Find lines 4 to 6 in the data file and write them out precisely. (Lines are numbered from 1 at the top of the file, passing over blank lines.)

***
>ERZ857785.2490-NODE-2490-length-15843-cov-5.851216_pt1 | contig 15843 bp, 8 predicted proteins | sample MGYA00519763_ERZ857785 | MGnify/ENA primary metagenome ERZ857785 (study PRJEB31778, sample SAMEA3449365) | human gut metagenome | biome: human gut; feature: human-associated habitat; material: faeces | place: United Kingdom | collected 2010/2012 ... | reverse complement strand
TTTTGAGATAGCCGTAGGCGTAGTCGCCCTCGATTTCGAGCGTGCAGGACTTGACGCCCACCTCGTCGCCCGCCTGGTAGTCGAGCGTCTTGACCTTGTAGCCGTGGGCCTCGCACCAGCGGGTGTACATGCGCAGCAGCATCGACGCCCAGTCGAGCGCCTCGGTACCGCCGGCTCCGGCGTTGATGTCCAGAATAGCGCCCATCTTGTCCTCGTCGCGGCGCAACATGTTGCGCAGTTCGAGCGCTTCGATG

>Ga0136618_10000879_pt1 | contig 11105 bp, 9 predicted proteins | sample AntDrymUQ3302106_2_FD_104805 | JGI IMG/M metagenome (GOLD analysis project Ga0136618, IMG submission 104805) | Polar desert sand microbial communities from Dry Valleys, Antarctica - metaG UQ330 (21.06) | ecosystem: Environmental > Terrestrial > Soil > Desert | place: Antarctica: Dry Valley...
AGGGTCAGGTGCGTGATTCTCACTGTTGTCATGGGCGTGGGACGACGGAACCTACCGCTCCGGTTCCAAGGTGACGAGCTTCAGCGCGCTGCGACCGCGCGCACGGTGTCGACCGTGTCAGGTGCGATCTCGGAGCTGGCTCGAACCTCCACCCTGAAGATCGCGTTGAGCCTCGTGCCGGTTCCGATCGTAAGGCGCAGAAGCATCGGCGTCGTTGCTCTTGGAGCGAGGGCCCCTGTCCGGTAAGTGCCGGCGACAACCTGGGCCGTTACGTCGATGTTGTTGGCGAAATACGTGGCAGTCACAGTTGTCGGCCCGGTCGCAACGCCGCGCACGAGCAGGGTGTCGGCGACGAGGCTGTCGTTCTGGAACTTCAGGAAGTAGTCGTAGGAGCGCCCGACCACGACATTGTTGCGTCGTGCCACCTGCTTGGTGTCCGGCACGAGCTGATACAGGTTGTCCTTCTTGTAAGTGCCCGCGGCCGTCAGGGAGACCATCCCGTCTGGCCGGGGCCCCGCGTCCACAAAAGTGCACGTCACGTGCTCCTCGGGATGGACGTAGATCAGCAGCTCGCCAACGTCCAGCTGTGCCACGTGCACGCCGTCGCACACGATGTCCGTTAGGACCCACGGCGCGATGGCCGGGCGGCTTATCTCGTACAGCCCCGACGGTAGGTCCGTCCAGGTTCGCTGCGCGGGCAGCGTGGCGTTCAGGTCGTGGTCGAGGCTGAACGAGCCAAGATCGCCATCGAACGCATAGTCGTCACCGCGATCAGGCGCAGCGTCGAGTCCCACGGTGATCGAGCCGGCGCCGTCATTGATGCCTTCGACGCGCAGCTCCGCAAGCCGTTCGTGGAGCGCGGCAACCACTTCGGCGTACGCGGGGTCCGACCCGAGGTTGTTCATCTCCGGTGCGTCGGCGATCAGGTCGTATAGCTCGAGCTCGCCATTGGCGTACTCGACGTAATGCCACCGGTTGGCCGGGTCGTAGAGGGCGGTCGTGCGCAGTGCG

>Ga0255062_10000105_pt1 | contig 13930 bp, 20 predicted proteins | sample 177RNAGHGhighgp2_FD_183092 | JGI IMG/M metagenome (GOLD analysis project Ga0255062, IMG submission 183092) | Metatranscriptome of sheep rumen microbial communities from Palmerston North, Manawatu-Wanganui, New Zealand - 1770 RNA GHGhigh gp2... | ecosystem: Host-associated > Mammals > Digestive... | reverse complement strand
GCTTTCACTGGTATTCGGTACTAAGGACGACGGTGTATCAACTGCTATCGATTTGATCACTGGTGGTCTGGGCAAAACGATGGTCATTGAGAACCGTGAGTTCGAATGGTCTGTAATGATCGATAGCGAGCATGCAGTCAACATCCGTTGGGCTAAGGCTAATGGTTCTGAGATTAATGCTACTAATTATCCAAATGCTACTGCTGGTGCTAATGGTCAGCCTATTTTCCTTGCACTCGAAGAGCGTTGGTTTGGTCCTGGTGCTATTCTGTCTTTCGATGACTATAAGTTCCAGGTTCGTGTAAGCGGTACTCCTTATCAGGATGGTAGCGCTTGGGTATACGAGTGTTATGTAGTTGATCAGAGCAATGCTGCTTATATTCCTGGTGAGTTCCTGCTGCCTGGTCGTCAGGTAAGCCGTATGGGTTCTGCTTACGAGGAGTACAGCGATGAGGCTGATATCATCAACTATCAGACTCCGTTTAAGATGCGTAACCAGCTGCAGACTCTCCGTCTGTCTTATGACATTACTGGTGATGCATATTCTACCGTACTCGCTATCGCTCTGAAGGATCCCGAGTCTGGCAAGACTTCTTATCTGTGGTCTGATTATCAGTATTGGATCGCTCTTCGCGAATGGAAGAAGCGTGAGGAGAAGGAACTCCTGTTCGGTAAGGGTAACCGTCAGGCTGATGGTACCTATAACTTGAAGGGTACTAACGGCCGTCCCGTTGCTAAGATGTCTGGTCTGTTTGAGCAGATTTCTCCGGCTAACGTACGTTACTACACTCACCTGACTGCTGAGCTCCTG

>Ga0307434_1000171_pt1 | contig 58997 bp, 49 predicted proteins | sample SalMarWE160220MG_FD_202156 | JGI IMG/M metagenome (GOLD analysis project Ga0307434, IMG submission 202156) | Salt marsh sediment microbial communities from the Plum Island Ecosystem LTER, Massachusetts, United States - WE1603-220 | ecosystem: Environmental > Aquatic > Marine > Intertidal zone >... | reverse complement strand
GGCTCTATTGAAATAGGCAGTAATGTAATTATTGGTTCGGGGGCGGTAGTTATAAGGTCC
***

AGGGTCAGGTGCGTGATTCTCACTGTTGTCATGGGCGTGGGACGACGGAACCTACCGCTCCGGTTCCAAGGTGACGAGCTTCAGCGCGCTGCGACCGCGCGCACGGTGTCGACCGTGTCAGGTGCGATCTCGGAGCTGGCTCGAACCTCCACCCTGAAGATCGCGTTGAGCCTCGTGCCGGTTCCGATCGTAAGGCGCAGAAGCATCGGCGTCGTTGCTCTTGGAGCGAGGGCCCCTGTCCGGTAAGTGCCGGCGACAACCTGGGCCGTTACGTCGATGTTGTTGGCGAAATACGTGGCAGTCACAGTTGTCGGCCCGGTCGCAACGCCGCGCACGAGCAGGGTGTCGGCGACGAGGCTGTCGTTCTGGAACTTCAGGAAGTAGTCGTAGGAGCGCCCGACCACGACATTGTTGCGTCGTGCCACCTGCTTGGTGTCCGGCACGAGCTGATACAGGTTGTCCTTCTTGTAAGTGCCCGCGGCCGTCAGGGAGACCATCCCGTCTGGCCGGGGCCCCGCGTCCACAAAAGTGCACGTCACGTGCTCCTCGGGATGGACGTAGATCAGCAGCTCGCCAACGTCCAGCTGTGCCACGTGCACGCCGTCGCACACGATGTCCGTTAGGACCCACGGCGCGATGGCCGGGCGGCTTATCTCGTACAGCCCCGACGGTAGGTCCGTCCAGGTTCGCTGCGCGGGCAGCGTGGCGTTCAGGTCGTGGTCGAGGCTGAACGAGCCAAGATCGCCATCGAACGCATAGTCGTCACCGCGATCAGGCGCAGCGTCGAGTCCCACGGTGATCGAGCCGGCGCCGTCATTGATGCCTTCGACGCGCAGCTCCGCAAGCCGTTCGTGGAGCGCGGCAACCACTTCGGCGTACGCGGGGTCCGACCCGAGGTTGTTCATCTCCGGTGCGTCGGCGATCAGGTCGTATAGCTCGAGCTCGCCATTGGCGTACTCGACGTAATGCCACCGGTTGGCCGGGTCGTAGAGGGCGGTCGTGCGCAGTGCG

>Ga0255062_10000105_pt1 | contig 13930 bp, 20 predicted proteins | sample 177RNAGHGhighgp2_FD_183092 | JGI IMG/M metagenome (GOLD analysis project Ga0255062, IMG submission 183092) | Metatranscriptome of sheep rumen microbial communities from Palmerston North, Manawatu-Wanganui, New Zealand - 1770 RNA GHGhigh gp2... | ecosystem: Host-associated > Mammals > Digestive... | reverse complement strand
GCTTTCACTGGTATTCGGTACTAAGGACGACGGTGTATCAACTGCTATCGATTTGATCACTGGTGGTCTGGGCAAAACGATGGTCATTGAGAACCGTGAGTTCGAATGGTCTGTAATGATCGATAGCGAGCATGCAGTCAACATCCGTTGGGCTAAGGCTAATGGTTCTGAGATTAATGCTACTAATTATCCAAATGCTACTGCTGGTGCTAATGGTCAGCCTATTTTCCTTGCACTCGAAGAGCGTTGGTTTGGTCCTGGTGCTATTCTGTCTTTCGATGACTATAAGTTCCAGGTTCGTGTAAGCGGTACTCCTTATCAGGATGGTAGCGCTTGGGTATACGAGTGTTATGTAGTTGATCAGAGCAATGCTGCTTATATTCCTGGTGAGTTCCTGCTGCCTGGTCGTCAGGTAAGCCGTATGGGTTCTGCTTACGAGGAGTACAGCGATGAGGCTGATATCATCAACTATCAGACTCCGTTTAAGATGCGTAACCAGCTGCAGACTCTCCGTCTGTCTTATGACATTACTGGTGATGCATATTCTACCGTACTCGCTATCGCTCTGAAGGATCCCGAGTCTGGCAAGACTTCTTATCTGTGGTCTGATTATCAGTATTGGATCGCTCTTCGCGAATGGAAGAAGCGTGAGGAGAAGGAACTCCTGTTCGGTAAGGGTAACCGTCAGGCTGATGGTACCTATAACTTGAAGGGTACTAACGGCCGTCCCGTTGCTAAGATGTCTGGTCTGTTTGAGCAGATTTCTCCGGCTAACGTACGTTACTACACTCACCTGACTGCTGAGCTCCTG